• Liquidity: Investors could liquidate NCDs by either selling it on the stock exchange or by exercising the Call or Put Option
    • Tax Implication: There is no Tax Deducted at Source (TDS) on NCD investments. However for NRI investors, there is a Tds deduction. The interest income of an NCD is taxed at normal rates and is included under Income from other sources.They are also subject to capital gains tax when sold at the stock exchange.

Well Known NCDs

      • Shriram Transport Finance NCD
      • Muthoot Finance NCD
      • Manappuram Finance NCD

ICDs

An Inter-Corporate Deposit (ICD) is an unsecured borrowing by corporates and FIs from other corporate entities registered under the Companies Act 1956. The corporate having surplus funds would lend to another corporate in need of funds. This lending would be an uncollateralized basis and hence a higher rate of interest would be demanded by the lender. The short term credit rating of the corporate would determine the rate at which the corporate would be able to borrow funds. Further the credit spreads demanded even for the top rated corporates would be higher than similar rated banks and the rates on ICDs would higher than those in the Certificate of Deposit (CD) market. The tenor of ICD may range from 1 day to 1 year, but the most common tenor of borrowing is for 90 days. Primary Dealers are only permitted to borrow in the ICD market. The borrowing under ICD is restricted to 50% of the Net Owned Funds and the minimum tenor of borrowing is for 7 days. The market of inter-corporate deposits depends crucially on personal contacts. The decisions of lending in this market are largely governed by personal contacts.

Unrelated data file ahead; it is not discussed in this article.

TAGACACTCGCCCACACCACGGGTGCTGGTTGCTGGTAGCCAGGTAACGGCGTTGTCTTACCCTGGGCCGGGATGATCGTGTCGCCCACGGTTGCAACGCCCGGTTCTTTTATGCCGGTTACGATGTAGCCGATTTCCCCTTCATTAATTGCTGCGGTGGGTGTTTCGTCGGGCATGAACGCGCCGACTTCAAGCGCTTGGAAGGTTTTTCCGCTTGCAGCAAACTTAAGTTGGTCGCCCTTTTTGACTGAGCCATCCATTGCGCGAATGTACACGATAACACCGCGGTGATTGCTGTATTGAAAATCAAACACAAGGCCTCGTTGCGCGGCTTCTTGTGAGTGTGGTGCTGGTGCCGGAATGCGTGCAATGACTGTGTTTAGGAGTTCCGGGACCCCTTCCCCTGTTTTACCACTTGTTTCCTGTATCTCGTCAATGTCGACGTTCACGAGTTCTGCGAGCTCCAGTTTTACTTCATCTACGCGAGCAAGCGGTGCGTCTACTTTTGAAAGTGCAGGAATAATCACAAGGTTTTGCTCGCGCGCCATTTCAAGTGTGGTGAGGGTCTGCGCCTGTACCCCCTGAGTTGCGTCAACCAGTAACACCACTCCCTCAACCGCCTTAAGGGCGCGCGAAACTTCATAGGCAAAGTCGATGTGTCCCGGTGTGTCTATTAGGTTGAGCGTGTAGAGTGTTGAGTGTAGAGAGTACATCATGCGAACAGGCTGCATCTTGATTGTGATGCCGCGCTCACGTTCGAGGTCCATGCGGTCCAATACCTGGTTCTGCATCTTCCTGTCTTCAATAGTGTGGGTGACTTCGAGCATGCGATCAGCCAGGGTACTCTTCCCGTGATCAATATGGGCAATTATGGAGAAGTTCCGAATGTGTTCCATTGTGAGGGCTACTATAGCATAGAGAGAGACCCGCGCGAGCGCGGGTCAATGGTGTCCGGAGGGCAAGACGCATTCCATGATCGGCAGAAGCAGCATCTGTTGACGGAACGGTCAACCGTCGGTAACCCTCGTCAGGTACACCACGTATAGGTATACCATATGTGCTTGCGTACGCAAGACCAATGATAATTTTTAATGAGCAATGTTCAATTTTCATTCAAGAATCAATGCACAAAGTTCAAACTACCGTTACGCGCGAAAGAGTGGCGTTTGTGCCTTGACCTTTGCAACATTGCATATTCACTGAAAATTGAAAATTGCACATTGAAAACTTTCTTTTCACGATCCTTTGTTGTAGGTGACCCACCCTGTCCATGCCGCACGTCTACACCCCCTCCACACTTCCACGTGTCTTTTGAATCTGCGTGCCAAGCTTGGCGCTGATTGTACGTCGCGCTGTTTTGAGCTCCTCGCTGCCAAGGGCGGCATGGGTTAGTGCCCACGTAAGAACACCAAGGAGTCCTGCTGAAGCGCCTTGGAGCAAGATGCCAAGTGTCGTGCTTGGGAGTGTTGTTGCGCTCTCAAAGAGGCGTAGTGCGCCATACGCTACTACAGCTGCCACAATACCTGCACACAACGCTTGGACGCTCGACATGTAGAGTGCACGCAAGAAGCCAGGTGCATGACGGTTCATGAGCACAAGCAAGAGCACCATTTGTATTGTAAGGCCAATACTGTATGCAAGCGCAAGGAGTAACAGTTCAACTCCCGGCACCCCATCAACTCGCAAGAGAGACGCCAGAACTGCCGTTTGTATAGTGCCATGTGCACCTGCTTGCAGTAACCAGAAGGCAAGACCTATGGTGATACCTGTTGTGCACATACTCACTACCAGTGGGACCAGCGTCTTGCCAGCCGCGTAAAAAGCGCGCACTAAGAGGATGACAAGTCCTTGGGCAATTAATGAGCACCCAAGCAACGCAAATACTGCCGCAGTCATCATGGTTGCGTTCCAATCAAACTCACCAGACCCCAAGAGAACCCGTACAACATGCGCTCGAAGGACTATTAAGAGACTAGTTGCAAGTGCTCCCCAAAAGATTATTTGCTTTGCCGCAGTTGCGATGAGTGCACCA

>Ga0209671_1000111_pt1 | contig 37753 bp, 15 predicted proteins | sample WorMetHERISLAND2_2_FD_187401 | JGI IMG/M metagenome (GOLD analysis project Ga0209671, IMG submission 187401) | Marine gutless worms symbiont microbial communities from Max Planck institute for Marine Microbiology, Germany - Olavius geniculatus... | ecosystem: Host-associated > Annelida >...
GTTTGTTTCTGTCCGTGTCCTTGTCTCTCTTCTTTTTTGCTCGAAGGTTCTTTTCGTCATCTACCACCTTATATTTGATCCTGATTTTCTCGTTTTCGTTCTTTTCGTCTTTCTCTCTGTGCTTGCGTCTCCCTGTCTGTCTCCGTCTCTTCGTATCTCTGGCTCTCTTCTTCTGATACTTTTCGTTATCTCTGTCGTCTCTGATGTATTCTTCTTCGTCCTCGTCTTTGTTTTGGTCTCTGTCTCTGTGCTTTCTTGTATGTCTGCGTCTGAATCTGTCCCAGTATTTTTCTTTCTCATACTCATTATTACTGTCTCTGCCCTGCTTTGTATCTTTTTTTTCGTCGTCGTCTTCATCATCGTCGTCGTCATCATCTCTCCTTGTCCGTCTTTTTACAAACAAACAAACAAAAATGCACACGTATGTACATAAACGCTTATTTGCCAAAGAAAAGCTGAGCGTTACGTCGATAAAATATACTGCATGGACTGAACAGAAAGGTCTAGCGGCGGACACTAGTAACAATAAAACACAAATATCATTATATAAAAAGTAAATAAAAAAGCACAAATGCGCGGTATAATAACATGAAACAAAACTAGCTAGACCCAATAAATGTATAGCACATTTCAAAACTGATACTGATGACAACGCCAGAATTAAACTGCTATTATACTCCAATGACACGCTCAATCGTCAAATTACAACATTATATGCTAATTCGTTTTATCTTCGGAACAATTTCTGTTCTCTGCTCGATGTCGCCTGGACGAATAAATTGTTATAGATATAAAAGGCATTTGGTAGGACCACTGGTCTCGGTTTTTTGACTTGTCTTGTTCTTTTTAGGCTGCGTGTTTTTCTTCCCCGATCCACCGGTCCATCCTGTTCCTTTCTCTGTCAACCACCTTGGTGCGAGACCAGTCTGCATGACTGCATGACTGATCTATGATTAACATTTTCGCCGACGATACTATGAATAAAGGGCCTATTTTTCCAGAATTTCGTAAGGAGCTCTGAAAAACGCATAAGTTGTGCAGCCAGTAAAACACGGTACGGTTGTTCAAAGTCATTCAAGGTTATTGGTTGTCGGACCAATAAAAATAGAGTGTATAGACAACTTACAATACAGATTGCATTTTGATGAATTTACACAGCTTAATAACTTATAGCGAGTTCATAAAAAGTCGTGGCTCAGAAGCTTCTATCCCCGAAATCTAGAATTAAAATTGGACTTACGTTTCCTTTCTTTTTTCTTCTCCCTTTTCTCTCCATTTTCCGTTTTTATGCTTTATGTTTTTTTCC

Commercial Papers (CPs)

Commercial Paper (CP) is an unsecured money market instrument issued in the form of a promissory note. It was introduced in India in 1990 with a view to enabling highly rated corporate borrowers/ to diversify their sources of short-term borrowings and to provide an additional instrument to investors. Some of the Highlights of a CP are as follows:

    • They are unsecured debts of corporate and are issued in the form of promissory notes, redeemable at par to the holder at maturity.
    • Only corporate who get an investment grade rating can issue CPs, as per RBI rules.
    • It is issued at a discount to face value
    • Attracts issuance stamp duty in primary issue
    • Has to be mandatorily rated by one of the credit rating agencies
    • It is issued as per RBI guidelines
    • It is held in Demat form
    • CP can be issued in denominations of Rs. 5 lakh or multiples thereof. Amount invested by a single investor should not be less than Rs.5 lakh (face value).
    • Issued at discount to face value as may be determined by the issuer.
    • Bank and FI’s are prohibited from issuance and underwriting of CP’s.
    • Can be issued for a maturity for a minimum of 15 days and a maximum upto one year from the date of issue